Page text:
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Local Issues of Teen Dating Violence

By: Kendra Kaul, Sexual Assault Outreach Advocate

I am Kendra Kaul, a sexual assault outreach advocate. The majority of my work focuses on teens who seek services at Family Advocates. I offer numerous support groups in various middle and high schools within the area. I provide classroom presentations on healthy relationships to provide insight, education, and prevention of sexual and domestic violence. There is also a need for one-on-one sessions with teens if they would rather not be in a group setting or want extra individual peer counseling. As an advocate, I am here to believe, listen, support and encourage individuals.

Issues that local teens are facing have been mainly unwanted sexual acts. This includes individuals being threatened by someone else to send their naked pictures out to the public, having unwanted sexual pictures being sent to them, being forced into sexual activities, unwanted touching in hallways, sexual harassment, sexualized name-calling, and/or unwanted sexual comments. Teen dating violence includes physical violence, sexual violence, psychological aggression, or stalking that occurs between two people in a close relationship. Teen dating violence can occur either in person or electronically.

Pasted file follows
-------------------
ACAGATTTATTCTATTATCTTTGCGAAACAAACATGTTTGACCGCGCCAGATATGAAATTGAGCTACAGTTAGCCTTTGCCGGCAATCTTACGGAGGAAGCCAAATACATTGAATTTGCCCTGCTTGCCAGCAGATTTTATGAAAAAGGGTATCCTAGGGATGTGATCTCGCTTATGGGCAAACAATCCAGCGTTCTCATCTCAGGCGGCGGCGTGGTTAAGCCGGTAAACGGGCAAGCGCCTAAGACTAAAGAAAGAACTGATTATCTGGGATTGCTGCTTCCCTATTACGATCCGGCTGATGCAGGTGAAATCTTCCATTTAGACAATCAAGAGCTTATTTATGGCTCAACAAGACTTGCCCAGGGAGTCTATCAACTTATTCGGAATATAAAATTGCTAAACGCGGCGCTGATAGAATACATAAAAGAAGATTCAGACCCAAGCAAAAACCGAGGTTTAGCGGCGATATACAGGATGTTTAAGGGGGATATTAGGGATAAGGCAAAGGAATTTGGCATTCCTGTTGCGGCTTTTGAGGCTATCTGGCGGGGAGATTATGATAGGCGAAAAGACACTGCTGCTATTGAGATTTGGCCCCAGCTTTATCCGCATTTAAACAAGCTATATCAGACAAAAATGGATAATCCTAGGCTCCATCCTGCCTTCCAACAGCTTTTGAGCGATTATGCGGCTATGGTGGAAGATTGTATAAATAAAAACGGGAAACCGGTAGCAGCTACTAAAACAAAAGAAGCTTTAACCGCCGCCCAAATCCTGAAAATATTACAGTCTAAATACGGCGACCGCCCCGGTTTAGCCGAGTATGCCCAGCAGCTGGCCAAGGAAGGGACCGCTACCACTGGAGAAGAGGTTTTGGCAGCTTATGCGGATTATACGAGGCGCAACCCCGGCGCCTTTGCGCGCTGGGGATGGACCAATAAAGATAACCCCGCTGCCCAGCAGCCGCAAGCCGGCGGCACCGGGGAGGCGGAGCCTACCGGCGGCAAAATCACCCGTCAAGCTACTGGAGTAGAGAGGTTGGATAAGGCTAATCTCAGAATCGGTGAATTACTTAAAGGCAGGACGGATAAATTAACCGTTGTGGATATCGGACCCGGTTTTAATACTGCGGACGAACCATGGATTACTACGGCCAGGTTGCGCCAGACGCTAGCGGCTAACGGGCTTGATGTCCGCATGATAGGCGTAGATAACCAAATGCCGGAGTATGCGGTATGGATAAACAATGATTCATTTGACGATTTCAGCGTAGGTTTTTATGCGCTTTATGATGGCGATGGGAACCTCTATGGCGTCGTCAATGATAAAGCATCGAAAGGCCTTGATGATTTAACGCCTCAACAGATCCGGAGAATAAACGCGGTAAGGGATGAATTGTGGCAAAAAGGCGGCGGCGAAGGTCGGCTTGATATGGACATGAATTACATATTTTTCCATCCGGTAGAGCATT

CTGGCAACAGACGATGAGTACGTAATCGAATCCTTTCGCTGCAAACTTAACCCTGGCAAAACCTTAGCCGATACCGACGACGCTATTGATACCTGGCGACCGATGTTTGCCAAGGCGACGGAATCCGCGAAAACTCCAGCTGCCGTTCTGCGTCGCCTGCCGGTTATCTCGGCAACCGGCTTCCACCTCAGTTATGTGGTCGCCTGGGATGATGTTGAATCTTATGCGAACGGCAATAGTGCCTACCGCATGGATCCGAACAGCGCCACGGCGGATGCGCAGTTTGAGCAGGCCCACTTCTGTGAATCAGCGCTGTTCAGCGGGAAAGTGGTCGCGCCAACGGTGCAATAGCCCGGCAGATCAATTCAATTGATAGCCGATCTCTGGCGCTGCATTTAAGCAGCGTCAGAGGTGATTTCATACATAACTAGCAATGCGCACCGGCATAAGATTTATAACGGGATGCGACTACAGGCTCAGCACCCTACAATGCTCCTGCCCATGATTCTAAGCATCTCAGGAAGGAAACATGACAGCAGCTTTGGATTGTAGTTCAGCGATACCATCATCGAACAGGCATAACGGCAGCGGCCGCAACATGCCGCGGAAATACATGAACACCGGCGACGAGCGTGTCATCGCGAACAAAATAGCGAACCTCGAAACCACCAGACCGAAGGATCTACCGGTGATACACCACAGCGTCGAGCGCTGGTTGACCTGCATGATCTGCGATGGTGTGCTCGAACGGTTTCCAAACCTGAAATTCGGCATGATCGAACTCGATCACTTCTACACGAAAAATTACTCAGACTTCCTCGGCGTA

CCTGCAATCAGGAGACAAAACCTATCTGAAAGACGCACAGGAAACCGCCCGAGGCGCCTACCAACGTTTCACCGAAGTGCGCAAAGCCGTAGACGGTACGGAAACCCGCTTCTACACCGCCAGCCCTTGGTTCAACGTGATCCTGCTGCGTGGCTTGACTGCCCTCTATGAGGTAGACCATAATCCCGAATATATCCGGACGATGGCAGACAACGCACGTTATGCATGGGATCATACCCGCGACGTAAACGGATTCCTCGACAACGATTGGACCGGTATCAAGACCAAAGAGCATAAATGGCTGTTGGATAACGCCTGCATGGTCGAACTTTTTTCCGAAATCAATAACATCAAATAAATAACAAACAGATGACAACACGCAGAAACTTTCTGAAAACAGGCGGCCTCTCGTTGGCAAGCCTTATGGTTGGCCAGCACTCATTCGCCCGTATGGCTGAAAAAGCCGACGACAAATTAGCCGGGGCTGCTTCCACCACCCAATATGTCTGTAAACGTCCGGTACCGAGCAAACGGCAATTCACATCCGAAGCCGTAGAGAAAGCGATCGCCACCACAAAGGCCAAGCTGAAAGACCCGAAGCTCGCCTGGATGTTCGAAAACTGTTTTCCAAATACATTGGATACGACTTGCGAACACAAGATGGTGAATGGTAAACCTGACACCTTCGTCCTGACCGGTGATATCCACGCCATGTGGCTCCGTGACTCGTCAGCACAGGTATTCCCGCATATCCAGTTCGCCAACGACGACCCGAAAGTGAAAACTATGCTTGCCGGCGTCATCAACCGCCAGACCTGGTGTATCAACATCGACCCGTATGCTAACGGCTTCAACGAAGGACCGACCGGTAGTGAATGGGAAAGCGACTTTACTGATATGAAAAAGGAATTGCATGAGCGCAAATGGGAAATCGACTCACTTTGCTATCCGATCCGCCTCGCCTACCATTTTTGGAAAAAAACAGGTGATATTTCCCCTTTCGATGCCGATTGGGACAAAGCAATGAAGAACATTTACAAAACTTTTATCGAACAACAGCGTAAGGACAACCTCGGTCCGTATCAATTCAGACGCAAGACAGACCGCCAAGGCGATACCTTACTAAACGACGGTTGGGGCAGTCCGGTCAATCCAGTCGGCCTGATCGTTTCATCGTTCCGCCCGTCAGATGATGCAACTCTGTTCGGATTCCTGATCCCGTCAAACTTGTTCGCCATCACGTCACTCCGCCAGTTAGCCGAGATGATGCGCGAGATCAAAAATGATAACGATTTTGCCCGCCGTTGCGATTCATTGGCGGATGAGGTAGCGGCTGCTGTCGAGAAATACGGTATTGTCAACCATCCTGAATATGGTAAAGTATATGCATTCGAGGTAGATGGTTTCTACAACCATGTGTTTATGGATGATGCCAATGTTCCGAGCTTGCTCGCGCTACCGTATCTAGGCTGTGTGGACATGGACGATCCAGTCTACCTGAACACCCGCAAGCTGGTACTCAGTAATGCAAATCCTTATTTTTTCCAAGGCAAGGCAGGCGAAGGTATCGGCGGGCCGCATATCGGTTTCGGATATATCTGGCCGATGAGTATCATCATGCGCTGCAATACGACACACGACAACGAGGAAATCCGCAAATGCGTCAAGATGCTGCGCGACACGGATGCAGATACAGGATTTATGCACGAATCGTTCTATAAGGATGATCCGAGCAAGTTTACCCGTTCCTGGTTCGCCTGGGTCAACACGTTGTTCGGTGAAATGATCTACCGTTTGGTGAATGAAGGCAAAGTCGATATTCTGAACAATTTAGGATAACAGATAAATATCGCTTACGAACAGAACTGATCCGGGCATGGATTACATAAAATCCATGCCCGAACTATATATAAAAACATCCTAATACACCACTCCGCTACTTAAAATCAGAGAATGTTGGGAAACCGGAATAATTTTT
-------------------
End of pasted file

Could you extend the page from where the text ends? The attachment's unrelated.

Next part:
I have also worked with many teens who have experienced controlling partner relationships. Here are some examples that I have seen girls struggle with: not being able to see certain friends, controlling who they can talk to over the phone, and having to spend most of their time with their controlling partner. These all isolate them from their family and friends, guilt-tripping, shaming, manipulation, and being threatened into doing things that they usually would not do. You can help stop the violence by promoting healthy relationships, creating a space where everyone feels safe and comfortable, speaking out when hearing harmful language, teaching consent, and challenging gender role stereotypes. By supporting the development of healthy, respectful, and nonviolent relationships we can reduce teen dating violence and prevent long-lasting effects.

Teens who are in abusive relationships experience severe psychological conflict, leading to changes in their behavior. While anyone can be affected by domestic violence, teens are more likely to be affected by the long-term effects of abuse including, depression, anxiety, substance abuse, suicidal tendencies, and an increase of re-victimization later on in life. Teens may exhibit antisocial behaviors such as lying, theft, bullying, or hitting. As a society, we need to be aware of the prevalence of teen dating violence because the violence that adolescents experience can set the stage for problems in future relationships, including intimate partner violence, sexual violence, and are at higher risks to be re-victimized.

I want to help and educate teens so they do not have to be put into these harmful situations. I want to help those who may already be in this type of relationship, so they have someone to talk to, and I can help them with the situation that they are in. If you are a teen, parent with a teen, teacher, coach, or anyone who knows of a teen going through something like this, please reach out to me. I will always be here to listen and help in any way I can. You can call or text me at 608-330-2591; if you need immediate assistance, call our toll-free confidential hotline at 800-924-2624.

Kendra Kaul


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